A cure has not yet been obtained, although I am reasonably sure that it is on its way. However the point of this story is that the autonomic nervous system’s involvement in spinal stenosis pain can be important. A variety of mechanisms could explain neural therapy’s effect: e.g. alteration of local perfusion, improvement of intervertebral mechanics through optimization of muscle balance, regulation of local nociception, or perhaps some other mechanism.
All this is good news for patients with spinal stenosis. However it does require more effort and vigilance on the part of their physicians. Spinal stenosis is more treatable than we used to think.
Neural therapy mid-winter retreat – Sam Jakes Inn, Merrickville, Ontario - February 9th and 10th, 2007.
We are now only four weeks away from the neural therapy mid-winter retreat! Judging from the names of the people registered so far, this should be an interesting meeting. The best meetings seem to happen when imaginative people of diverse backgrounds come together - and that seems to be happening here!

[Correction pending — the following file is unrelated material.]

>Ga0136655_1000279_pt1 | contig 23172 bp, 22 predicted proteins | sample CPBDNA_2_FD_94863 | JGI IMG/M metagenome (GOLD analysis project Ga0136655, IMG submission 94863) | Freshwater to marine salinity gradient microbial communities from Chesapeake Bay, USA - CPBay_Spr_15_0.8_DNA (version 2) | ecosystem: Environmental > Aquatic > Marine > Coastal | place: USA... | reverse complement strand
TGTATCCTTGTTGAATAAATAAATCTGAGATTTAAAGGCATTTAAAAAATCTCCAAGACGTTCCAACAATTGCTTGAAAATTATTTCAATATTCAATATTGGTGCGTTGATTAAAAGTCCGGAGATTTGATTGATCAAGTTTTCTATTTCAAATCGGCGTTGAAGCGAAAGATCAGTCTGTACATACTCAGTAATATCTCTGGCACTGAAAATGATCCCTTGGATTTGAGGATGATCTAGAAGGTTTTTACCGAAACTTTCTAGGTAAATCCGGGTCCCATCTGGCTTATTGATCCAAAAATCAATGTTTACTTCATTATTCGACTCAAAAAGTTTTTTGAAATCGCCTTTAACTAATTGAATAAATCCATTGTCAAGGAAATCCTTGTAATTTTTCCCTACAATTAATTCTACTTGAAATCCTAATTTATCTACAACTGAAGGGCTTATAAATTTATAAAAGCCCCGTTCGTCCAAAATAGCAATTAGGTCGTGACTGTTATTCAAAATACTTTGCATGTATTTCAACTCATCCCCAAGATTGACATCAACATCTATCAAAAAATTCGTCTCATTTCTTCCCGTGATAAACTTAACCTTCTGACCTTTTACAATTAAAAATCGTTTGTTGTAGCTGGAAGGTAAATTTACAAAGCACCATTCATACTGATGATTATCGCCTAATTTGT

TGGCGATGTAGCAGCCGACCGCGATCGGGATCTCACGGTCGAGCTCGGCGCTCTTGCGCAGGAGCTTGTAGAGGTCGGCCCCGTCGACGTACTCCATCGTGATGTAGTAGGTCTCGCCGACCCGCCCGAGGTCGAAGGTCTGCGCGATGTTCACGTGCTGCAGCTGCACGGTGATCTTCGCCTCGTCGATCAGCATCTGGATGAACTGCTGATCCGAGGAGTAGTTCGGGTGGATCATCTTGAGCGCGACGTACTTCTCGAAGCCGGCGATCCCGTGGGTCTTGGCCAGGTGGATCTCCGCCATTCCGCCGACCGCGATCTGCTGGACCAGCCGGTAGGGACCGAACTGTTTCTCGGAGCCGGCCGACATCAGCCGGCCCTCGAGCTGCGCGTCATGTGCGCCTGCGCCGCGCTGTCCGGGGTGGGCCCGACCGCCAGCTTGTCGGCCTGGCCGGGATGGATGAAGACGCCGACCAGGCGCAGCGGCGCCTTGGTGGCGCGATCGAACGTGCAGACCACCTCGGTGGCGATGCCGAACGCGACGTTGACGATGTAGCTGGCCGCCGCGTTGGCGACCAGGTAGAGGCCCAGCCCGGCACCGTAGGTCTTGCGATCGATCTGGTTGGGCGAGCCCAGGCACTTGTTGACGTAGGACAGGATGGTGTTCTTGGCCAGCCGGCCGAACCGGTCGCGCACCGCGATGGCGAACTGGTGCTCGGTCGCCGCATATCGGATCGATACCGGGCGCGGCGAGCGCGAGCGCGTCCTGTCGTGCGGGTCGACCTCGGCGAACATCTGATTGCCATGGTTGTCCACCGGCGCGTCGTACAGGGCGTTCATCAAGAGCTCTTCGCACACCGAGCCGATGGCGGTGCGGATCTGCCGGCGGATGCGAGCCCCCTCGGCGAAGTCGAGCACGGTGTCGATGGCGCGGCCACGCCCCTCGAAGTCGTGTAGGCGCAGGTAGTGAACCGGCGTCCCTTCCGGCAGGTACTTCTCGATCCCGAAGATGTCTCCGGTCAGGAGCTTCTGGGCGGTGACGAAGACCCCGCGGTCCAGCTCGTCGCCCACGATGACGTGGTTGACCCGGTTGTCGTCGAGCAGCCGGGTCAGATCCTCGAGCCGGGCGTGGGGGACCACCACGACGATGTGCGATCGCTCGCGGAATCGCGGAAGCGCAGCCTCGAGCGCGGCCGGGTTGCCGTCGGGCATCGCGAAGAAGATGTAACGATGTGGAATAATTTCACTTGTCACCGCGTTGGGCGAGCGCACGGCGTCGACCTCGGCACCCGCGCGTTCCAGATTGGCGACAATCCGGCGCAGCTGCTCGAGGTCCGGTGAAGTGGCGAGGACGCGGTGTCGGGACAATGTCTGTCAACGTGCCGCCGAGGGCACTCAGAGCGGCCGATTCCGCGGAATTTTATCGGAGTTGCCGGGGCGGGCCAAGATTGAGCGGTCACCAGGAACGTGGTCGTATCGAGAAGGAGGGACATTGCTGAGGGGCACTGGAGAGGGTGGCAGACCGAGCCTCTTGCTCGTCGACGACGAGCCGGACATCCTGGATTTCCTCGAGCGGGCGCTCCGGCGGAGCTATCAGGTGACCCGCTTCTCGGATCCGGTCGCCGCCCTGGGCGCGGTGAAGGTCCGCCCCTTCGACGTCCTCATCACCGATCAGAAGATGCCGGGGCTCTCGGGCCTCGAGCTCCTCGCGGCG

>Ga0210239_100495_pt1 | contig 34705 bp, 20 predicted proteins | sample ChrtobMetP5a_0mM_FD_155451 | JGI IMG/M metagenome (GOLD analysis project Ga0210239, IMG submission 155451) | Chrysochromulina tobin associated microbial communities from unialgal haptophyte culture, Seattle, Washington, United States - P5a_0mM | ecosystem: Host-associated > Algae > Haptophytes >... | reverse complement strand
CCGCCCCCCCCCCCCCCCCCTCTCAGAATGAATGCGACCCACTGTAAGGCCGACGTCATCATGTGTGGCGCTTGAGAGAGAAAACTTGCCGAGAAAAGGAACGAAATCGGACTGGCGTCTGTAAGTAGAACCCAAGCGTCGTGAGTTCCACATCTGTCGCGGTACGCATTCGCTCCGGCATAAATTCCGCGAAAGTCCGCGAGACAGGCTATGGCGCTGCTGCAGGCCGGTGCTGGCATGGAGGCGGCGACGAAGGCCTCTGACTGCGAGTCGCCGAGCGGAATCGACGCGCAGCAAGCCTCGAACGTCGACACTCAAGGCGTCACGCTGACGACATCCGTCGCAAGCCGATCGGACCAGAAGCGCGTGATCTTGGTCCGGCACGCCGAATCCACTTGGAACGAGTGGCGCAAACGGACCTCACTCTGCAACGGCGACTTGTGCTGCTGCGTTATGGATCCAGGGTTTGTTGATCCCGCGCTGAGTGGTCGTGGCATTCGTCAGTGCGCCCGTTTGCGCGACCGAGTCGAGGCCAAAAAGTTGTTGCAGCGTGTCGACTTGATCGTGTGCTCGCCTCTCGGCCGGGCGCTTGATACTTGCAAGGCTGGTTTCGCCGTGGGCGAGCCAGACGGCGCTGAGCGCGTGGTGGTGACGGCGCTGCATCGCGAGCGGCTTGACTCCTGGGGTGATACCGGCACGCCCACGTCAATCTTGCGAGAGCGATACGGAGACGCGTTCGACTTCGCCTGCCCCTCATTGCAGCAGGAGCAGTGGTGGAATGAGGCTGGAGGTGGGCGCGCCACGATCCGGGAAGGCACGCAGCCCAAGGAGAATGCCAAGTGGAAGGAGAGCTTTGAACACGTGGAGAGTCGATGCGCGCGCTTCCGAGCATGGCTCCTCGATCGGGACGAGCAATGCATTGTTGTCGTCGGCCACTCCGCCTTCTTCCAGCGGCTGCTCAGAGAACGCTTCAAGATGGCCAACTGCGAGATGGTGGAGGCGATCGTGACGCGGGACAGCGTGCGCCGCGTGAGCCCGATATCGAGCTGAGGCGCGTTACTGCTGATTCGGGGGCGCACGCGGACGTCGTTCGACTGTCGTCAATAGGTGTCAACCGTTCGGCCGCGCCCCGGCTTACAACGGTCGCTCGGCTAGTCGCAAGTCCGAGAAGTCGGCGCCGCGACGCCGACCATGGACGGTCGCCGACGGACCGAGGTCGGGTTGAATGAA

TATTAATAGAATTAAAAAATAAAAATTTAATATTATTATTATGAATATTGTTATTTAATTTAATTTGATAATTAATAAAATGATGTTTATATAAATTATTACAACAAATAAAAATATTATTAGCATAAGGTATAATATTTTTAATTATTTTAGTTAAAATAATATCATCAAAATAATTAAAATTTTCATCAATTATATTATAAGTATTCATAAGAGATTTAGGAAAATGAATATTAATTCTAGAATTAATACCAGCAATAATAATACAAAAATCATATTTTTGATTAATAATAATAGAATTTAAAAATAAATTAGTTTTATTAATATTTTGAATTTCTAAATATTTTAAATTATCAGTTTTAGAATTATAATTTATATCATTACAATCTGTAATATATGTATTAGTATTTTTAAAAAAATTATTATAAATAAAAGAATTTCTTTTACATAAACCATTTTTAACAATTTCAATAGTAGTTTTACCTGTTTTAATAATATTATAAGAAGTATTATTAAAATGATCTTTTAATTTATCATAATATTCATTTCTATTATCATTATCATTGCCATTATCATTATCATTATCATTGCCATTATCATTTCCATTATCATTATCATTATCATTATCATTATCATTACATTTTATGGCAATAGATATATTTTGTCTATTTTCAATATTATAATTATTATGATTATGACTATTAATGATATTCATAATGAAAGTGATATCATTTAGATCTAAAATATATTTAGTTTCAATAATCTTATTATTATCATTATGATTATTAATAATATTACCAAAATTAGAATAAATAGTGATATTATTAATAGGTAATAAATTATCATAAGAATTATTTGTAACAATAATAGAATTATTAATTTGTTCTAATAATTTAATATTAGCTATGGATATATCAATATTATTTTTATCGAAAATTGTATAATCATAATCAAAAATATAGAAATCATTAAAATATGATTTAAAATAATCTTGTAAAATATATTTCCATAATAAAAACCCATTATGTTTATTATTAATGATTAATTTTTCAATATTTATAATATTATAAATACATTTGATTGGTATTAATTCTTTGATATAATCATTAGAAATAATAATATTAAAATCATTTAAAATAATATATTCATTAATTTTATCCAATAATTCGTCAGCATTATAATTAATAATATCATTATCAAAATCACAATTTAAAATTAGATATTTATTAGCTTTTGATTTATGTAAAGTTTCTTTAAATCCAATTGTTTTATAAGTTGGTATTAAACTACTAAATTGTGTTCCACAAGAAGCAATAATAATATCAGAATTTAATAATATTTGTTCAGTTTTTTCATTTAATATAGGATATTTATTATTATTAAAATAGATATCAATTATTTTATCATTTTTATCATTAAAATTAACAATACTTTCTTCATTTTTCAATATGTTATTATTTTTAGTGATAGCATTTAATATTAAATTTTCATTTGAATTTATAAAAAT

For those of you just joining in, the plan is like this: This will be an opportunity for those with some neural therapy training to refresh and develop neural therapy skills – in a relaxed and informal environment. The emphasis will be on diagnosis, trouble shooting and practical application of neural therapy. There will be lots of time for discussion and sharing of experiences in integrating neural therapy into medical practice. Our keynote speaker is Professor Alasdair Ferguson, chairman of the Physiology Department at Queen’s University in Kingston Ontario. An engaging speaker, he has a special interest in autonomic nervous system physiology and is currently conducting research into the circumventricular organs (CVO’s). The ability of CVO neurons to respond to circulating factors which do not cross the blood-brain barrier provides the portal through which these substances exert feedback control on the brain. We expect that Professor Ferguson will provide us with fresh insights into how the autonomic nervous system and biochemistry interact. Interference fields and their successful treatment often depend on biochemical status, so this is practical information, applied neurophysiology at its best.